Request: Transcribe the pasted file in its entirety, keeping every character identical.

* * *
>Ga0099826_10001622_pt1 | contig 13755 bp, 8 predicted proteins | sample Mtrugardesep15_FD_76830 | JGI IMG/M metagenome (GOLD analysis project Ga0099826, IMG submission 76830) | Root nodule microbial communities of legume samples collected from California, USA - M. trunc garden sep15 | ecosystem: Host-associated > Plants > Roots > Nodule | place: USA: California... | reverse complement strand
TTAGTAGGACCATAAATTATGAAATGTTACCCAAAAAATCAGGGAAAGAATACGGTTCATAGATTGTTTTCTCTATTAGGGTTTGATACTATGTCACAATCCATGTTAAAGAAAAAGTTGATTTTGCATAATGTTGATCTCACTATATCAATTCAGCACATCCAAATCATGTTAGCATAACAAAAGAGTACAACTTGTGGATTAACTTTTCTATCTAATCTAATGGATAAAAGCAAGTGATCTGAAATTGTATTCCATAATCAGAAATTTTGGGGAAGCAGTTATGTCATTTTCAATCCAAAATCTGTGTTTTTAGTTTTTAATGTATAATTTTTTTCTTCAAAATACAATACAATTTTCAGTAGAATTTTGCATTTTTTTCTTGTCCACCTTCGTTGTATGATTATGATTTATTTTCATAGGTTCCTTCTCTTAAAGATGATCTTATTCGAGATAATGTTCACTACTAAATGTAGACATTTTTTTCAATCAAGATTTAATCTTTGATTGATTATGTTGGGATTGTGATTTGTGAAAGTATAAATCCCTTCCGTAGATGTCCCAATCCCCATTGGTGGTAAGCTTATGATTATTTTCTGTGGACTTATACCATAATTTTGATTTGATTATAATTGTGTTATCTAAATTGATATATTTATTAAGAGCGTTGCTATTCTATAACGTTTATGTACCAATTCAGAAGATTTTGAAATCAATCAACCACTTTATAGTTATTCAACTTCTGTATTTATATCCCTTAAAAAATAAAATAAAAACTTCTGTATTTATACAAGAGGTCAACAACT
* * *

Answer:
>Ga0099826_10001622_pt1 | contig 13755 bp, 8 predicted proteins | sample Mtrugardesep15_FD_76830 | JGI IMG/M metagenome (GOLD analysis project Ga0099826, IMG submission 76830) | Root nodule microbial communities of legume samples collected from California, USA - M. trunc garden sep15 | ecosystem: Host-associated > Plants > Roots > Nodule | place: USA: California... | reverse complement strand
TTAGTAGGACCATAAATTATGAAATGTTACCCAAAAAATCAGGGAAAGAATACGGTTCATAGATTGTTTTCTCTATTAGGGTTTGATACTATGTCACAATCCATGTTAAAGAAAAAGTTGATTTTGCATAATGTTGATCTCACTATATCAATTCAGCACATCCAAATCATGTTAGCATAACAAAAGAGTACAACTTGTGGATTAACTTTTCTATCTAATCTAATGGATAAAAGCAAGTGATCTGAAATTGTATTCCATAATCAGAAATTTTGGGGAAGCAGTTATGTCATTTTCAATCCAAAATCTGTGTTTTTAGTTTTTAATGTATAATTTTTTTCTTCAAAATACAATACAATTTTCAGTAGAATTTTGCATTTTTTTCTTGTCCACCTTCGTTGTATGATTATGATTTATTTTCATAGGTTCCTTCTCTTAAAGATGATCTTATTCGAGATAATGTTCACTACTAAATGTAGACATTTTTTTCAATCAAGATTTAATCTTTGATTGATTATGTTGGGATTGTGATTTGTGAAAGTATAAATCCCTTCCGTAGATGTCCCAATCCCCATTGGTGGTAAGCTTATGATTATTTTCTGTGGACTTATACCATAATTTTGATTTGATTATAATTGTGTTATCTAAATTGATATATTTATTAAGAGCGTTGCTATTCTATAACGTTTATGTACCAATTCAGAAGATTTTGAAATCAATCAACCACTTTATAGTTATTCAACTTCTGTATTTATATCCCTTAAAAAATAAAATAAAAACTTCTGTATTTATACAAGAGGTCAACAACT